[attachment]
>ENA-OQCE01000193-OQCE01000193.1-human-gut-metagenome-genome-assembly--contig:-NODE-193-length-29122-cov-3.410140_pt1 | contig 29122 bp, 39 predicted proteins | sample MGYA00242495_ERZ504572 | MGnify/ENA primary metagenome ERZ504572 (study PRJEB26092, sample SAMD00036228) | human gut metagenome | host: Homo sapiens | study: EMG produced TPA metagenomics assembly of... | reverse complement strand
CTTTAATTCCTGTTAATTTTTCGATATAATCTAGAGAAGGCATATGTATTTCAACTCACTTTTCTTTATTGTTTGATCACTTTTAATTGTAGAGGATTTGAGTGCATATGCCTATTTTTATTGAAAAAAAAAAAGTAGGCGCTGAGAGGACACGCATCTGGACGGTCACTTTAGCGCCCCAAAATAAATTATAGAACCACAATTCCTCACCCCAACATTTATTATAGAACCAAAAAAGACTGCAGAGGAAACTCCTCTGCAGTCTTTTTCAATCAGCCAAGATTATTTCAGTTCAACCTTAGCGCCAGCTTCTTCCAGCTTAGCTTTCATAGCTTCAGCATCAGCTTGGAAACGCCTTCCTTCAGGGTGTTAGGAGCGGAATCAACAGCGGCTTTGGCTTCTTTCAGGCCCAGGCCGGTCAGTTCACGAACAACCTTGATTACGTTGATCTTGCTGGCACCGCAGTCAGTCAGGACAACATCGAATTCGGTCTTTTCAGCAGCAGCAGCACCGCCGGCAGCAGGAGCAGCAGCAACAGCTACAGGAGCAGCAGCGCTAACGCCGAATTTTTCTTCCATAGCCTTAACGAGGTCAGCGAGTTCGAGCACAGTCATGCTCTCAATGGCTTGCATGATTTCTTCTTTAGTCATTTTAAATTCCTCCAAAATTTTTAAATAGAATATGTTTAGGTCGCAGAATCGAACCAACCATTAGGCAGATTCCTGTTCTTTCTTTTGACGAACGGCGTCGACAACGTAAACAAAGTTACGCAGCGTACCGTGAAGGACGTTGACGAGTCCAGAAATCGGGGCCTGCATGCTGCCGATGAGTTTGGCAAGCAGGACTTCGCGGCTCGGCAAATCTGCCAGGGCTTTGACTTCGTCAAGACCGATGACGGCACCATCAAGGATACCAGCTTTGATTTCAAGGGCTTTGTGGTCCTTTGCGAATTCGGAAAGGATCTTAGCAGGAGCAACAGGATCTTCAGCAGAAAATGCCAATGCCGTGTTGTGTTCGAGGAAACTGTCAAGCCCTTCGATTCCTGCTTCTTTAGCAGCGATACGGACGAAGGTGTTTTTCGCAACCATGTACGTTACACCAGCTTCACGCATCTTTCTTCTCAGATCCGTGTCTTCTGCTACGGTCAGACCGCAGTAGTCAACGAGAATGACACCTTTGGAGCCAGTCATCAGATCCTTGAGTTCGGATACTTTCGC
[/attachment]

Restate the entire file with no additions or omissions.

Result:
>ENA-OQCE01000193-OQCE01000193.1-human-gut-metagenome-genome-assembly--contig:-NODE-193-length-29122-cov-3.410140_pt1 | contig 29122 bp, 39 predicted proteins | sample MGYA00242495_ERZ504572 | MGnify/ENA primary metagenome ERZ504572 (study PRJEB26092, sample SAMD00036228) | human gut metagenome | host: Homo sapiens | study: EMG produced TPA metagenomics assembly of... | reverse complement strand
CTTTAATTCCTGTTAATTTTTCGATATAATCTAGAGAAGGCATATGTATTTCAACTCACTTTTCTTTATTGTTTGATCACTTTTAATTGTAGAGGATTTGAGTGCATATGCCTATTTTTATTGAAAAAAAAAAAGTAGGCGCTGAGAGGACACGCATCTGGACGGTCACTTTAGCGCCCCAAAATAAATTATAGAACCACAATTCCTCACCCCAACATTTATTATAGAACCAAAAAAGACTGCAGAGGAAACTCCTCTGCAGTCTTTTTCAATCAGCCAAGATTATTTCAGTTCAACCTTAGCGCCAGCTTCTTCCAGCTTAGCTTTCATAGCTTCAGCATCAGCTTGGAAACGCCTTCCTTCAGGGTGTTAGGAGCGGAATCAACAGCGGCTTTGGCTTCTTTCAGGCCCAGGCCGGTCAGTTCACGAACAACCTTGATTACGTTGATCTTGCTGGCACCGCAGTCAGTCAGGACAACATCGAATTCGGTCTTTTCAGCAGCAGCAGCACCGCCGGCAGCAGGAGCAGCAGCAACAGCTACAGGAGCAGCAGCGCTAACGCCGAATTTTTCTTCCATAGCCTTAACGAGGTCAGCGAGTTCGAGCACAGTCATGCTCTCAATGGCTTGCATGATTTCTTCTTTAGTCATTTTAAATTCCTCCAAAATTTTTAAATAGAATATGTTTAGGTCGCAGAATCGAACCAACCATTAGGCAGATTCCTGTTCTTTCTTTTGACGAACGGCGTCGACAACGTAAACAAAGTTACGCAGCGTACCGTGAAGGACGTTGACGAGTCCAGAAATCGGGGCCTGCATGCTGCCGATGAGTTTGGCAAGCAGGACTTCGCGGCTCGGCAAATCTGCCAGGGCTTTGACTTCGTCAAGACCGATGACGGCACCATCAAGGATACCAGCTTTGATTTCAAGGGCTTTGTGGTCCTTTGCGAATTCGGAAAGGATCTTAGCAGGAGCAACAGGATCTTCAGCAGAAAATGCCAATGCCGTGTTGTGTTCGAGGAAACTGTCAAGCCCTTCGATTCCTGCTTCTTTAGCAGCGATACGGACGAAGGTGTTTTTCGCAACCATGTACGTTACACCAGCTTCACGCATCTTTCTTCTCAGATCCGTGTCTTCTGCTACGGTCAGACCGCAGTAGTCAACGAGAATGACACCTTTGGAGCCAGTCATCAGATCCTTGAGTTCGGATACTTTCGC